How I stopped being ashamed

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Truck with a rainbow

I guess I should apologize first: Using the past tense in the title could be considered a lie. Obviously, one can’t stop the shame entirely since that’s a natural urge.

To tell the truth, I’m not the kind of person who gets ashamed easily. But there are a few things I felt uncomfortable with, even though I should be proud about them. That was a problem I struggled with for quite long time, so I’d like to tell you how I overcame it.

To give a few examples:

I felt insecure about being a feminist, and I felt insecure about being a LGTBQ-Supporter, even though I knew that both things were right and good.

It was hard for me to openly talk about them because I was afraid of the reactions, especially with people who were close to me. I was so ashamed – ashamed of being ashamed.

How could I ever call myself a feminist when I couldn’t even speak up? How should I change things when I couldn’t even change the way I felt? Such things crossed my mind on a daily basis. I was sick of it, and I decided to put an end to it.

There was something that helped me on the way: Music. Whenever I put on my headphones, I could convince myself that everything would be just fine.                                                                                                                                                        

If you start looking for opportunities, they will appear. So, the first thing to do was trying to not stay silent when something bothered me. I spoke my mind whenever I could, clenching my fists in my pockets and speaking the lyrics of We are Bulletproof pt.2 by BTS in my head. Upsetting people was something I usually refuse to do, but it couldn’t be avoided in all cases. I had to deal with the consequences of disturbing small-minded people’s comfort zone and stopped giving in even if it would have been easier.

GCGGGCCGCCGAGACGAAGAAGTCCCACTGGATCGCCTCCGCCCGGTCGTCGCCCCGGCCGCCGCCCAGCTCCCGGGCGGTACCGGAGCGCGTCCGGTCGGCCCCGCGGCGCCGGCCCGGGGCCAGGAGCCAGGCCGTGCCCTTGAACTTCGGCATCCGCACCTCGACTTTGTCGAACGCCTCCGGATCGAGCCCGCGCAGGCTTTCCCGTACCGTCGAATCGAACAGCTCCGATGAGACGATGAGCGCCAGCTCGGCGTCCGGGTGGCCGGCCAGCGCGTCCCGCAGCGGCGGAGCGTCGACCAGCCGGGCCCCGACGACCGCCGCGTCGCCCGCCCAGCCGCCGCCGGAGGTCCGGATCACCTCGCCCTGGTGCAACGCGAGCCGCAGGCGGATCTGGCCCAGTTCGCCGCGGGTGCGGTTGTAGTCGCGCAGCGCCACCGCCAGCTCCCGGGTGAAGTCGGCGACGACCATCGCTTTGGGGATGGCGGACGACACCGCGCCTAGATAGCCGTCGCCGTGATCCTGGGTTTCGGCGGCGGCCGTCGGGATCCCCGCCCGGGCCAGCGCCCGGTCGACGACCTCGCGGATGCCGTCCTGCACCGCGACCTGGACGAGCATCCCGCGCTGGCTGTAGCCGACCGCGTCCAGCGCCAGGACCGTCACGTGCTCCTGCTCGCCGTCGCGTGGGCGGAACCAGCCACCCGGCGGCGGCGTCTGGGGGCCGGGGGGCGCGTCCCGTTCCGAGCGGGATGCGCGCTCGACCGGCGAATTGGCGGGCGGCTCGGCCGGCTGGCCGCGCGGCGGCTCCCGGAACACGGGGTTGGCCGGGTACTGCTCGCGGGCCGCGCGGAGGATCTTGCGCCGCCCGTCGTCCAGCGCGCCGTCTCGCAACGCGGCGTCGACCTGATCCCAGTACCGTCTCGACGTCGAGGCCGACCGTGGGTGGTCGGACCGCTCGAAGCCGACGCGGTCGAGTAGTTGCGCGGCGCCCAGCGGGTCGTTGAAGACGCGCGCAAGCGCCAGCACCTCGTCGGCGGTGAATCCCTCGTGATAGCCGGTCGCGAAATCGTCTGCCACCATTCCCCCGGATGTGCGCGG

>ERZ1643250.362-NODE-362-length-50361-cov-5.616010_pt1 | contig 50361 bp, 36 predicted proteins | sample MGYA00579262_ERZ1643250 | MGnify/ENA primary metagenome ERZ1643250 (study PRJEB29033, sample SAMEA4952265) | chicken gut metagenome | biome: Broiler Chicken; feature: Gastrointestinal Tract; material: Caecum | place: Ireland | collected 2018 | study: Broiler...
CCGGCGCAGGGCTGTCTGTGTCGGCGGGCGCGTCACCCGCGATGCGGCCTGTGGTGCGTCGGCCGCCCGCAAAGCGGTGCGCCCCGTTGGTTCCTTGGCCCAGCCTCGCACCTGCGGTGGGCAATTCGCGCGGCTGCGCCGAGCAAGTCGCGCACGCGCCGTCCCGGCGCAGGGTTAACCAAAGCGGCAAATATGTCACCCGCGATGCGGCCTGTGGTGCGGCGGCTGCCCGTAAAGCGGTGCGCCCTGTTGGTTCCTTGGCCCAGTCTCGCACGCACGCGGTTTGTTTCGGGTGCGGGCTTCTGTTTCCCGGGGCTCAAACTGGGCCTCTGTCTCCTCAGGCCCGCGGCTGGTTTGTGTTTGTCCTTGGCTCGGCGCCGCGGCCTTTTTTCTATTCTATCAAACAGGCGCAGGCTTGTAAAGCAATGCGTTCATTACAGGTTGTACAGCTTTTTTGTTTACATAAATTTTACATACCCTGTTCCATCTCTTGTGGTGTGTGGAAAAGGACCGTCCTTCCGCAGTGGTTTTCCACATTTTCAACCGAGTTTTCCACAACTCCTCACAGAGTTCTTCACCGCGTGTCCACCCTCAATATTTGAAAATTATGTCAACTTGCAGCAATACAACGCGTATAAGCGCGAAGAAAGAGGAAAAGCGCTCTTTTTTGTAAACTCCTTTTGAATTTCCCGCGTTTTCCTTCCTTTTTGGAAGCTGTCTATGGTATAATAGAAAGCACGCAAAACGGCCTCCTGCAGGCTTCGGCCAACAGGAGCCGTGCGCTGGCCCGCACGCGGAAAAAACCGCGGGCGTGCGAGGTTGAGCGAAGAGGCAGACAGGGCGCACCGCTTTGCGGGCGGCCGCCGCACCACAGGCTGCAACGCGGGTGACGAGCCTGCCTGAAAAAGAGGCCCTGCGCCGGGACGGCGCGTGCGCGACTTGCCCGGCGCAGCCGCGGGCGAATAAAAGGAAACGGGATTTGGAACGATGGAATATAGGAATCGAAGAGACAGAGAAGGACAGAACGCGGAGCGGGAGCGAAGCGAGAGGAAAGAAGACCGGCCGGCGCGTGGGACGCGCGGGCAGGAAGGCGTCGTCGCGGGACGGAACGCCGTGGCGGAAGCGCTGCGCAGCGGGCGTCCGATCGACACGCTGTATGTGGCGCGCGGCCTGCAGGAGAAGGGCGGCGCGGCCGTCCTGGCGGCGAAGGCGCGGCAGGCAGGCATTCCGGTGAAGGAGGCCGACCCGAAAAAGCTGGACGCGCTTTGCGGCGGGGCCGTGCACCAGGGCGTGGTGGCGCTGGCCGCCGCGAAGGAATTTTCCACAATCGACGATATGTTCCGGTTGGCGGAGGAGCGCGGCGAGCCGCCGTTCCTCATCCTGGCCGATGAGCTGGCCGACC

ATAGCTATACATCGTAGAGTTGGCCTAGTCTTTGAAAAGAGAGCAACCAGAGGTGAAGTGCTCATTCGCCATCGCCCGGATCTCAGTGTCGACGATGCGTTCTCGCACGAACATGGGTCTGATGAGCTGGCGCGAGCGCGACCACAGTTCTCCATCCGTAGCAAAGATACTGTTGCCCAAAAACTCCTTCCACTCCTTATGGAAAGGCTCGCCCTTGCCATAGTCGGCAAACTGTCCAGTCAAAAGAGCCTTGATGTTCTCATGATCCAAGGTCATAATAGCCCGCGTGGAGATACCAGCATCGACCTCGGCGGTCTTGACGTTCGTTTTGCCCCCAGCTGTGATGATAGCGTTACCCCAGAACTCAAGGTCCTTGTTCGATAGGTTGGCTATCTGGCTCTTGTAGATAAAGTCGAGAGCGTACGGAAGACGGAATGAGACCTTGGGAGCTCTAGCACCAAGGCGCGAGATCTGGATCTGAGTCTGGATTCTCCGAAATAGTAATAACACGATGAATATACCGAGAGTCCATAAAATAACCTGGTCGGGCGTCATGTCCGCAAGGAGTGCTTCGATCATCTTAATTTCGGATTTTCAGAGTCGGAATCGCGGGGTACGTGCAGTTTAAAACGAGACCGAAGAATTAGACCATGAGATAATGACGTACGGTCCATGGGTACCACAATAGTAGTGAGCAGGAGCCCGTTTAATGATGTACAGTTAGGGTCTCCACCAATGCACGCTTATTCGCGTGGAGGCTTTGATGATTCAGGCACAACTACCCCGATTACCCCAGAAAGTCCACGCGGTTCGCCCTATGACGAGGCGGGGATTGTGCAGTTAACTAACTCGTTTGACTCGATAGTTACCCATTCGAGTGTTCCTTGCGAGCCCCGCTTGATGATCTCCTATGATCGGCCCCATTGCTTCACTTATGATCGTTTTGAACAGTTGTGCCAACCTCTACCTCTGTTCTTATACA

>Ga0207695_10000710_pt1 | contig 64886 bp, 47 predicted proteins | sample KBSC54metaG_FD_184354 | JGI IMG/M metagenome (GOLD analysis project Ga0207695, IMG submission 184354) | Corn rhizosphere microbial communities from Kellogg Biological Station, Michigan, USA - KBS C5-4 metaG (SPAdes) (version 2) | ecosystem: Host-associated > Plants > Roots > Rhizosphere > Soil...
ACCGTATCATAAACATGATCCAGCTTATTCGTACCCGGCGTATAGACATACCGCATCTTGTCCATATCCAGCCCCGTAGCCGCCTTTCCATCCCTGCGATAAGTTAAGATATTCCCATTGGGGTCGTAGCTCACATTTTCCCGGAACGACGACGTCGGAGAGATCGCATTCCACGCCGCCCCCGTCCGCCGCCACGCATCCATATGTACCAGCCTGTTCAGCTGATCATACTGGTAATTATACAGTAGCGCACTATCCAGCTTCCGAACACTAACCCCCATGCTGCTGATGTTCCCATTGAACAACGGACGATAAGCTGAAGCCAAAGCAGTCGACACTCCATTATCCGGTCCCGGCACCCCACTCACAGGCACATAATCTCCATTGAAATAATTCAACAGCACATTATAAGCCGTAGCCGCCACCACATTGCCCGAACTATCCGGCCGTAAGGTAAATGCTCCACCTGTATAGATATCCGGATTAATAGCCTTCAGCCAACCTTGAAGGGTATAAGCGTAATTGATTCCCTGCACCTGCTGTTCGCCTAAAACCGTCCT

It’s a slow process. The annoying thing that happens when you choose to fight? Suddenly, you start hearing sexist or homophobic or racist stuff all the time, maybe from friends, family members or even teachers. Yes, it was hard for me stop ignoring it and start taking rude comments with a straight face. But I can promise you: It will get better. You will be able talk openly, you will learn to stay strong just like I did.

Whenever I felt like I had achieved something – talking back, for example – I released the stress that had build up by listening to music as soon as I could.

Not long ago, I prepared a presentation about feminism for class and gave my topic a face. I was nervous, but I didn’t stutter. I didn’t flinch when I told them that according to the "Suddeustche Zeitung“, every third woman in Europe was either harassed or raped at least once.

I think whenever you want to get into activism, especially as a teenager, you should learn to be strong and confident about yourself first. Because most negative reactions include you, they try to make you insecure and want to silence you. Once you’re able to stand up for yourself and your opinion, you can stop being ashamed.

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